In response to the question "What would be one piece of advice you would offer to a person with vision loss? This could be about following your dream, employment, or life in general." which appears in a recent American Foundation for the Blind (AFB) Interview, Christine Ha replied:
It is never easy to lose your vision. It will suck, and you will go through a period of grief and adjustment. It is stressful. And it is okay to cry and lament about it. This is all very normal and healthy. But after a while, you have to pick yourself up, learn to adapt, and move on and forward. Everyone in this world is dealt a different hand – some better, some worse than others – but what's more important is how you play that hand. This is what builds character. And with great character comes great reward.
Who will be the MasterChef?
Only the best "home cooks" of the almost 30,000 who auditioned for this season of the program were selected. Throughout the MasterChef season their skills and the dishes they prepare are judged by three people: Chef Gordon Ramsey, food critic Joe Bastianich, and Chef Graham Elliot. Each week the number of competitors is reduced through a process of elimination. The prepared dishes are judged on flavour, originality, creativity and presentation, and of course, the contestants must complete the assignment within the allotted time. In the season finale, one person will become the MasterChef and receive a prize of $250,000.
There are three videos of Christine preparing dishes on the Parade.com website: Her audition video, Cooking a classic (baking an apple pie), and Cooking live crab. (I've watched Christine's audition video at least three times, and have been moved by it each time.) Although the videos are not described they can be easily followed.
The MasterChef program is on FOX television Tuesday evenings at 9 p.m. Eastern Standard Time, 8:00 p.m. Central Time. As MasterChef appears on TV in numerous countries, please check your local TV listings if you do not live in North America. Christine is still very much in the competition; as of the show this week she is moving to the next round and will be one of the final three competitors. I don't know if she will make it to the finale on September 10 …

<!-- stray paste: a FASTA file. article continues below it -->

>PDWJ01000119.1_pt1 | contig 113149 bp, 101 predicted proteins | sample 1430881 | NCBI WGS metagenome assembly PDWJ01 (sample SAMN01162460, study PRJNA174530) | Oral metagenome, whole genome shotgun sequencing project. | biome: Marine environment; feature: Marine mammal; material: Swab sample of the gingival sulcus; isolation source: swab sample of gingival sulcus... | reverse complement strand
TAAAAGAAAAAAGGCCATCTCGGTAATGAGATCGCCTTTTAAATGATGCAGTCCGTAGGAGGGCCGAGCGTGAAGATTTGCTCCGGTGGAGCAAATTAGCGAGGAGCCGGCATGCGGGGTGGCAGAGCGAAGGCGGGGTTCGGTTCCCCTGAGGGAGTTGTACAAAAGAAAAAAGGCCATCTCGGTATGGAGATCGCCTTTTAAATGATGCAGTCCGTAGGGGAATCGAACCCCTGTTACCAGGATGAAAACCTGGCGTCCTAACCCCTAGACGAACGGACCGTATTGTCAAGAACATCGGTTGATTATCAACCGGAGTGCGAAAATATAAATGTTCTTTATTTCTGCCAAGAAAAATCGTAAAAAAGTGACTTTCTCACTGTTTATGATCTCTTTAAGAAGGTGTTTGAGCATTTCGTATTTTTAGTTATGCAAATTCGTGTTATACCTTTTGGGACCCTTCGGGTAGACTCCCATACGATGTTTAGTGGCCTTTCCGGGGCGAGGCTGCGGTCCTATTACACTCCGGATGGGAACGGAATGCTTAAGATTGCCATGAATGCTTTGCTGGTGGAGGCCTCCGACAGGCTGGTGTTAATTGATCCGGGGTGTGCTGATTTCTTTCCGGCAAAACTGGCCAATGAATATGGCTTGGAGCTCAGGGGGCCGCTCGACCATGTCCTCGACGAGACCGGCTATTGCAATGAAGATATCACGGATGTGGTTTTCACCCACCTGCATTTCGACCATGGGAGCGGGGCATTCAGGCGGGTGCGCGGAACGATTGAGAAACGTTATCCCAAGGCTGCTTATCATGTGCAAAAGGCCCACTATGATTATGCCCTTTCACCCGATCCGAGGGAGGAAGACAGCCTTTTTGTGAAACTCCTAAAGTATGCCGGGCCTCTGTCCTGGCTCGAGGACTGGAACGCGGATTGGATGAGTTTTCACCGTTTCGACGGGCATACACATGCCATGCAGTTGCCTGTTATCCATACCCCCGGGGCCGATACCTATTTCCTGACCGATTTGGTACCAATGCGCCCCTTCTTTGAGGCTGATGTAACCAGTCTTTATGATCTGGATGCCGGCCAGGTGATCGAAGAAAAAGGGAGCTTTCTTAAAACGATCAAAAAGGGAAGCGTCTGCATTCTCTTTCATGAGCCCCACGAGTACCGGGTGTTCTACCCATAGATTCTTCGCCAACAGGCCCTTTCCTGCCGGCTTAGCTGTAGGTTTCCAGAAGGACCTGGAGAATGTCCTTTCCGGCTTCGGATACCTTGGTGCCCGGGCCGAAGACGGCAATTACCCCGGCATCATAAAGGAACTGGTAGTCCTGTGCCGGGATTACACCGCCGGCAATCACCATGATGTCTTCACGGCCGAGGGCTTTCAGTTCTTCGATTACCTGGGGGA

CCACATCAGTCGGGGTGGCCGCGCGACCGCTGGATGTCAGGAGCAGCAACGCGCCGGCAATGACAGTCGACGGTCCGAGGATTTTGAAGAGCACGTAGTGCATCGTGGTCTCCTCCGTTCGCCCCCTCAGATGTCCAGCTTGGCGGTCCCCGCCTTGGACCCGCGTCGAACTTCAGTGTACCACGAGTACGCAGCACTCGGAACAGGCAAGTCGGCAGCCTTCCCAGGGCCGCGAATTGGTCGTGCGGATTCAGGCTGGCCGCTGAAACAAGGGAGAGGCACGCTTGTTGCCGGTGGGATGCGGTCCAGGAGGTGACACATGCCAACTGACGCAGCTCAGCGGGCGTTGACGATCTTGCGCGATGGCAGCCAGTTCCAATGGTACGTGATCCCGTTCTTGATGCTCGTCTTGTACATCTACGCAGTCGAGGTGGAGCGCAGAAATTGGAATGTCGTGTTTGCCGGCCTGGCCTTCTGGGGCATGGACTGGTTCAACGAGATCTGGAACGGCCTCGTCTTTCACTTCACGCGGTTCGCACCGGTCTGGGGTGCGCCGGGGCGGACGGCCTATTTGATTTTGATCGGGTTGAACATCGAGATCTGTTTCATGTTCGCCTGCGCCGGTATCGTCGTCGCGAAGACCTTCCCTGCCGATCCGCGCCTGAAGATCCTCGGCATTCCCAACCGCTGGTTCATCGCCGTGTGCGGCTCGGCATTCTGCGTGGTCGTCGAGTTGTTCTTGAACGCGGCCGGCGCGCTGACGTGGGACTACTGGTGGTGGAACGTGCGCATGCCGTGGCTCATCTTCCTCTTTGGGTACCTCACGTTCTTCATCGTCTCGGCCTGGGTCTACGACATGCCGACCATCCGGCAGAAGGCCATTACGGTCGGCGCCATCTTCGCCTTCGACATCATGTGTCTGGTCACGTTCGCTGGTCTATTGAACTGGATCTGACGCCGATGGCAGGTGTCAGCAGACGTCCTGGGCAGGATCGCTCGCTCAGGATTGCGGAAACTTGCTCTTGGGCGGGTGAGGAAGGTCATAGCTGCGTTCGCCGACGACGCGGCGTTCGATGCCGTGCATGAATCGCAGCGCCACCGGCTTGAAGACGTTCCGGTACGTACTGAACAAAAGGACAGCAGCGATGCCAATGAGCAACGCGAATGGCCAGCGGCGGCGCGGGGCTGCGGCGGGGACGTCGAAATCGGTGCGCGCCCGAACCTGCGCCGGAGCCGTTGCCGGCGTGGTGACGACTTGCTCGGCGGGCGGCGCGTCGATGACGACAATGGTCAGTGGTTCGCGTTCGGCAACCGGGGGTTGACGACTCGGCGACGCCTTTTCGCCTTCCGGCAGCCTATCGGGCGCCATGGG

I'll be watching to find out!
Additional Resources & Photo Credits
In order, as shown:
- Christine Ha working in the kitchen, wearing a bright yellow apron, source: Christine Ha's blog, The Blind Cook
- Christine Ha sipping from and looking over the top of a mug, source: Christine Ha's website
- Salmon Poke (1 of the recipes on Christine's blog) plated for serving, source: Christine Ha's blog, The Blind Cook
- Christine wearing a white MasterChef apron and holding a white cane, source: AFB Interview with Christine
Other resources include:
- Entertainment Weekly
- People Magazine article and video interview
- Learning Ally blog: MasterChef Competitor Says Learning Ally Satisfies Hunger for Literature
- NPR – National Public Radio, July 17 interview, audio and text
- HULIQ.com (a review of the MasterChef top 5 show)
- Pank Magazine – Author Interview